• Balance
  • Muscle tone
  • Reaction speed
  • Self-image
  • Eye contact
  • Relaxation
  • Freedom of movement
  • Sense of achievement
  • Stamina
  • Spatial awareness
  • Body awareness
  • Social awareness
  • Consideration of others
  • Trust and confidence in Coach/Assistant
  • Colour recognition
  • Height and depth perception
  • Numeracy

Children in the experiential learners department benefit from having stretching exercises carried out with the relaxing movement of a gentle bounce. Communication strategies are used including Intensive interaction; additionally it may include the use of symbols to request more or a different activity. All exercises are personalised to the individual child.

All staff working on the trampoline have all undergone rebound therapy training at Trainer level 2. Curriculum links to communication, physical and personal, social and emotional development.

Sensory Stories

Sensory stories are stories or poetry that are presented along with the use of concrete objects.

The use of concrete objects enables a story to be brought to life so that the experience does not rely on the spoken word. If rain is mentioned then a water spray and possibly a rain maker would be used to simulate rain or a fan for wind. An environment may be created with the use of materials e.g. a big tray of sand for a beach; visual aids of photos on the computer may also be used if appropriate. Sensory stories may also be read in different environments e.g. in the outdoor classroom in the willow dome. They may also include personal artefacts from home to create a link between home and school. In the experiential learners department our pupils are at the very early stages of communication development. Children often respond to the intonation of the adult’s voice, the visual aids, sounds or the texture of the objects and not the words that are being used.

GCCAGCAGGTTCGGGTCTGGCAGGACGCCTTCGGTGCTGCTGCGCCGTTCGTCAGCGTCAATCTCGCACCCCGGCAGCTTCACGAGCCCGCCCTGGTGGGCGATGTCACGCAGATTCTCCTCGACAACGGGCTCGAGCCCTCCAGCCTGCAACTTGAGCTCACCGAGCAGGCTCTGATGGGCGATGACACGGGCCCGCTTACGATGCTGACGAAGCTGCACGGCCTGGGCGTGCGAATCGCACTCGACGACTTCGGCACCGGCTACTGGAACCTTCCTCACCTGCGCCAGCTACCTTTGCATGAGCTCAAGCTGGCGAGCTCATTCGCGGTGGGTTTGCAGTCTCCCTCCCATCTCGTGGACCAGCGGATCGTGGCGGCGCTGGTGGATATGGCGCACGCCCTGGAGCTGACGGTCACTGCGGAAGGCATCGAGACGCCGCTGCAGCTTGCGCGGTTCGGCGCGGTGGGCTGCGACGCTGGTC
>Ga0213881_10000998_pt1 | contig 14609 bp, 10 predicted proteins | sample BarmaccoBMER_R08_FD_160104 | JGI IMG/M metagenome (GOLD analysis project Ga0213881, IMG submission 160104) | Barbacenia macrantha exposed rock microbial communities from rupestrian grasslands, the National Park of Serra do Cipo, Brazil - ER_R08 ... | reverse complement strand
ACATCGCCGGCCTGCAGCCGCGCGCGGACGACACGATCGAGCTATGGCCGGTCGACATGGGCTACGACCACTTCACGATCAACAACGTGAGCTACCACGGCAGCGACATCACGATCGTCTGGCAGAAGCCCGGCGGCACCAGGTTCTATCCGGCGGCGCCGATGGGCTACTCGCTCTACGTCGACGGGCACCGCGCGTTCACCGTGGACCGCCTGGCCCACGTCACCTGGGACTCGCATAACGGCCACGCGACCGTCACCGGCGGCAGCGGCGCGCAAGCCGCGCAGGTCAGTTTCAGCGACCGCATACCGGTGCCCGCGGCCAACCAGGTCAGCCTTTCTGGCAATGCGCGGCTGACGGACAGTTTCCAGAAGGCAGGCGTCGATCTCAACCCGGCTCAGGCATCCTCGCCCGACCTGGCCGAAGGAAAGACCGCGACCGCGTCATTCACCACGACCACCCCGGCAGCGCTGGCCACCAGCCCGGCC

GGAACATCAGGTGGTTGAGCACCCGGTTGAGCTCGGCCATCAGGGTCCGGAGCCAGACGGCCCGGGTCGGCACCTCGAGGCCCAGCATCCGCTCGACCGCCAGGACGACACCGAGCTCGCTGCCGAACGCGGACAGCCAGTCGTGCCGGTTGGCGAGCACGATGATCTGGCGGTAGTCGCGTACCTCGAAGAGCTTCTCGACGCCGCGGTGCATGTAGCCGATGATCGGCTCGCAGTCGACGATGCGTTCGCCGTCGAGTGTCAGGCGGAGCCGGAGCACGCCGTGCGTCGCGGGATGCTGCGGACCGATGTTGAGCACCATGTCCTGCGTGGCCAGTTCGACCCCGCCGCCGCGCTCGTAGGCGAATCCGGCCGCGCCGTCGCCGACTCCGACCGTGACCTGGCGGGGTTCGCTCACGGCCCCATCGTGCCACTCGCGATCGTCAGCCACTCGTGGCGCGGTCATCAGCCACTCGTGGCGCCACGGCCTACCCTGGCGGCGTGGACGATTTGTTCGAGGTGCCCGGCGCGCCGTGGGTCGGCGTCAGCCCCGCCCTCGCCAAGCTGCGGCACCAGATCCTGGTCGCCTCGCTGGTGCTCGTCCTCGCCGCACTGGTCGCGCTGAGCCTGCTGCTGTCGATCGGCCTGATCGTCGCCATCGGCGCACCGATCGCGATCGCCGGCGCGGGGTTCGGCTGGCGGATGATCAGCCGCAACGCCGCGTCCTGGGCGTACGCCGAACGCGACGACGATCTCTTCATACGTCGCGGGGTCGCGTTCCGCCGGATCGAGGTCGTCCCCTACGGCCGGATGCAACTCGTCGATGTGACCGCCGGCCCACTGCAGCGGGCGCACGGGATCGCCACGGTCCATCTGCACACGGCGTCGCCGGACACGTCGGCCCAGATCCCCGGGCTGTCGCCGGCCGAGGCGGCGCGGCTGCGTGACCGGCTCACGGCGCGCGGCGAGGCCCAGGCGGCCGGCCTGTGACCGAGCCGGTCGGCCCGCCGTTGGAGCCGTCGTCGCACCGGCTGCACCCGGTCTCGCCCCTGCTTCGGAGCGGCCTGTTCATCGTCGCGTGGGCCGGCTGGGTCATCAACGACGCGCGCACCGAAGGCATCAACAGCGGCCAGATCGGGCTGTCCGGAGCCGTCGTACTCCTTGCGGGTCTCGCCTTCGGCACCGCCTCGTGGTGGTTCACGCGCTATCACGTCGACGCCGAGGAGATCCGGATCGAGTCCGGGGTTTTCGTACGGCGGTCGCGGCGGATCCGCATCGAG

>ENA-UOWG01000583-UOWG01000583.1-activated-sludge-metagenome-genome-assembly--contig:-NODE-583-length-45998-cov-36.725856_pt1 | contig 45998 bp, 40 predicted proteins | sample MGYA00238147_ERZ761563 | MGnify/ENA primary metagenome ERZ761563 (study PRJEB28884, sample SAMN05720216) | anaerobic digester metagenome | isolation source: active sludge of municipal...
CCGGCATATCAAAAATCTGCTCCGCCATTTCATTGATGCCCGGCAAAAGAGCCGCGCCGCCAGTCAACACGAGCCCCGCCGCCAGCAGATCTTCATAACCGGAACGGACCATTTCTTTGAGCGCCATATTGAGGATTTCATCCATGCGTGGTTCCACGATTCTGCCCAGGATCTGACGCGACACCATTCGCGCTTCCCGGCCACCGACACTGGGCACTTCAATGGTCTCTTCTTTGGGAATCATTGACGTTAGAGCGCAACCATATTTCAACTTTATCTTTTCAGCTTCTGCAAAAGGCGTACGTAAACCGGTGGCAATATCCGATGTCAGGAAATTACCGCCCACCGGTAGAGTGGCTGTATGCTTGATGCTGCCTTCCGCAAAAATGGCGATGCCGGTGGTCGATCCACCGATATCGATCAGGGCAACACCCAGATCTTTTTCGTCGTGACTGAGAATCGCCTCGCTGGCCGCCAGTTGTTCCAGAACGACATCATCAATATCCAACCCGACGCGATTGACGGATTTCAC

Resonance Board sessions

There is an endless range and variety of skills and activities that can be carried out using a resonance board. These include communication, gross motor skills, fine motor manipulation, use of vision and hearing, tactile and visual search, turn-taking, anticipation, encouraging vocalizations and speech, cause and effect, rhythm, stories etc. The way the board is made means that any movement on its surface will produce amplified sound and vibration. It will vibrate to music or voices aimed at it even if the sound-maker is not in direct contact with the wood. The vibration that accompanies the sounds has an immense impact if the child is in direct contact with the board’s surface. This can be very motivating.